So the 11 owners in the CLTBL gathered in Charlotte Wednesday night to select our teams. Instead of drafting we have an auction. You select 15 hitters and 10 pitchers in defined positions, bidding against the other owners each time a player is offered. You only have 260 fake dollars with which to bid, so you can’t go overboard on someone you really like.
Turkey and pork barbecue with the fixings.
Our league commissioner, Gary, graciously hosted the draft at his house, something he had done often when he was young and foolish. Their daughters are away at college, so Gary and Helen offered their place for draft central. At least I think Helen agreed. She did bring the barbecue (pork and turkey, yum) and smile before retreating to the upper part of the house.
The draft was briefer than some, running from 7 p.m. to almost midnight. We did break for the barbecue and again later when two groupies crashed through the front door to watch the action. I’m not real sure why they were there. I’ve worked with both of them in Augusta, and they are two of the finest writers on the planet, one a sports writer and one a columnist.
Tommy and Joe came to check out the action.
Joe and Stan discussing how they both burned me in touch football.
So how boring an evening must Tommy and Joe have been having if they thought watching a fantasy draft was a fun idea? For 20-30 minutes it must have looked like a good idea, because we stopped the draft and had a great time catching up. Then when we went back to drafting, they lasted about 5 minutes before deciding they had more pressing matters to attend to. Maybe washing socks or doing the Sodoku.
The auction continued while some of us drank. It finally ended with frantic scrambling to fill out the last roster spots with $1 bargains. I remember some years I would look at my team at the end of the night and wonder how I had gotten such a collection of stiffs. This year I love my team.
I got Jose Bautista for only $38. That’s less than a dollar for every home run he hit last year. Dan Uggla was a bargain at $14, as were Ichiro Suzuki ($14, and he already has four hits), Jared Weaver ($23), Craig Kimbrel ($16) and Alex Avila ($12). My super sleeper for $1 is Alejandro de Aza, the next superstar outfielder from my beloved White Sox.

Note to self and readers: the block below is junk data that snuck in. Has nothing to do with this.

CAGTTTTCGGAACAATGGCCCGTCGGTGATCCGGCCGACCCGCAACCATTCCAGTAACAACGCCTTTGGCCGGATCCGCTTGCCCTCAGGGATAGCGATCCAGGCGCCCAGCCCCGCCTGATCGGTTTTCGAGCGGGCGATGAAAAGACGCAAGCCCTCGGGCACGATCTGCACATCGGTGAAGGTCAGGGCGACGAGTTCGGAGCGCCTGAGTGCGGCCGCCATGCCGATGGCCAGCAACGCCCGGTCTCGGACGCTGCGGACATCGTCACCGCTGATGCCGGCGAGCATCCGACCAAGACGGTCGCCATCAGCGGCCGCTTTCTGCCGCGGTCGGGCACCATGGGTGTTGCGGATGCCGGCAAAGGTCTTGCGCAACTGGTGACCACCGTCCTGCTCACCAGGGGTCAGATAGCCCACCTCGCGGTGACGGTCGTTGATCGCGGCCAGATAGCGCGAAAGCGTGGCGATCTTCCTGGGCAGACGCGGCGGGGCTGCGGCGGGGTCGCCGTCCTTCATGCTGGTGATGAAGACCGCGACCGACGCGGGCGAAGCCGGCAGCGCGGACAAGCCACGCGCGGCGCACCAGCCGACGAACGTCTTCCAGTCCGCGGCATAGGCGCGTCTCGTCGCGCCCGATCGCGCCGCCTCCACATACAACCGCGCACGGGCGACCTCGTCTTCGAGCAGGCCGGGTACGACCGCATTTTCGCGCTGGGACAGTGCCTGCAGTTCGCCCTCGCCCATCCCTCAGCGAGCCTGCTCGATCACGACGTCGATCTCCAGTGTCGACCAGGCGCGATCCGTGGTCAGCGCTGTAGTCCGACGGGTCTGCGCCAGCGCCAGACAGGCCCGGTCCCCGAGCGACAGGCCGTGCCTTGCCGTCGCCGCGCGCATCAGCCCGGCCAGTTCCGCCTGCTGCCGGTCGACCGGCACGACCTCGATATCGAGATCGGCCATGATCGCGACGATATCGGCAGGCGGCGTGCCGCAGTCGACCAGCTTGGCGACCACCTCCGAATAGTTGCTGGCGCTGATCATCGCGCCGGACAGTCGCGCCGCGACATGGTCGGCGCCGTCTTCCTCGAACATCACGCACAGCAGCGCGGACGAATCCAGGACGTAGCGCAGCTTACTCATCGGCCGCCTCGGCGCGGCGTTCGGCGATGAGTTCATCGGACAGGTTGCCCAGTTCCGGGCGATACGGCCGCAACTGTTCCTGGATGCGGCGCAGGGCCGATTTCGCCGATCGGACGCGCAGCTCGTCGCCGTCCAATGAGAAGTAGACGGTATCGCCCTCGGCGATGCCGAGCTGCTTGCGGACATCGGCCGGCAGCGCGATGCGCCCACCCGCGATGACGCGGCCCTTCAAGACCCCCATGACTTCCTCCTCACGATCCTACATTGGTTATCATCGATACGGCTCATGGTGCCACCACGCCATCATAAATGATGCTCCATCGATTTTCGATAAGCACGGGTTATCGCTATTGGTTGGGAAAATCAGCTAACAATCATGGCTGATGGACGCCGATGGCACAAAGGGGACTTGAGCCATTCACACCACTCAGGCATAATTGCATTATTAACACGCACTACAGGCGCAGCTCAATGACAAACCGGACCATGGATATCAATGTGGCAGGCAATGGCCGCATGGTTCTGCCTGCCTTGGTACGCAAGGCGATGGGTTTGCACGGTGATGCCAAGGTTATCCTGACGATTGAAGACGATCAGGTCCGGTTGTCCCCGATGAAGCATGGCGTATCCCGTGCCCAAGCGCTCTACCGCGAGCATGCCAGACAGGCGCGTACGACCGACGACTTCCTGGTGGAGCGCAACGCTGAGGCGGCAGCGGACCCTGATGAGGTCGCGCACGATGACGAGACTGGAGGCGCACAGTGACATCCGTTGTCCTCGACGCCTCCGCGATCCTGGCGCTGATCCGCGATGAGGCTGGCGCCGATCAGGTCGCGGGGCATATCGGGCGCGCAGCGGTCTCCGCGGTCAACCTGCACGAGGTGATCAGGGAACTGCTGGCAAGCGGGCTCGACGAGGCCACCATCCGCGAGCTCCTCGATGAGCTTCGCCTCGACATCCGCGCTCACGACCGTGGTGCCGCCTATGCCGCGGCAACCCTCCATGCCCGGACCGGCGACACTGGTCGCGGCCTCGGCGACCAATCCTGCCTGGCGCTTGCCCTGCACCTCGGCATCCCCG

This year the South Side Winos are going to rule. I know the OlyBoppers, rastas, Frozen Sporks, King Kamayamaynots and the others are shaking in their boots.
Tommy, Joe and Stan.
So, back to the wine. I drank three wines during the draft and I loved them all. First I had some Westside Red, the Troublemaker from Hope Family Wines in Paso Robles. It was great as always. This southern Rhone-style blend was full of black cherry and layers of flavor. It was smooth and silky and helped me sort through the early part of the draft.
Then I had some Chateau Malrome Comtesse Adele, a nice Bordeaux brought by Bill. I hadn’t had this wine before, but I would love to try it again. It was medium-bodied with some minerality and chewy tannins.
My finishing wine was a Turley Zinfandel from the Juvenile vineyard. It was spectacular, rich and full-bodied, lots of nice fruit balanced by good acidity. I loved it with the barbecue, and I loved it with potato chips as I was contemplating the later rounds of the auction.
Bill smiles as he checks his team.
I left a Hestan Cabernet Sauvignon for Gary and Helen and brought a Liberty School Syrah to Stan and Nancy for letting me spend the night with them. There weren’t enough wine drinkers for us to get to them during the draft.
Gary had two secret weapons to help his picks, his dog and the wine.
Gary and Bill joined me in the wine drinking, and I admired Tom for bringing Anchor Steam, one of my favorite beers. But he’s a sensitive type: he also eats hummus. I think Stan started with beer and then switched to Diet Coke. What’s up with that? I guess we all make concessions to age.
If the wine drinking helped my team I’ll write about this some more. If my team is as pitiful as last year, you will never hear about it again. But for one night, at least, I felt like George Steinbrenner, but without the obnoxiousness. Oh yeah, and I got Mariano Rivera, too.
And the end of the night fantasy baseball veteran and perennial contender Stan shows satisfaction with the team he put together.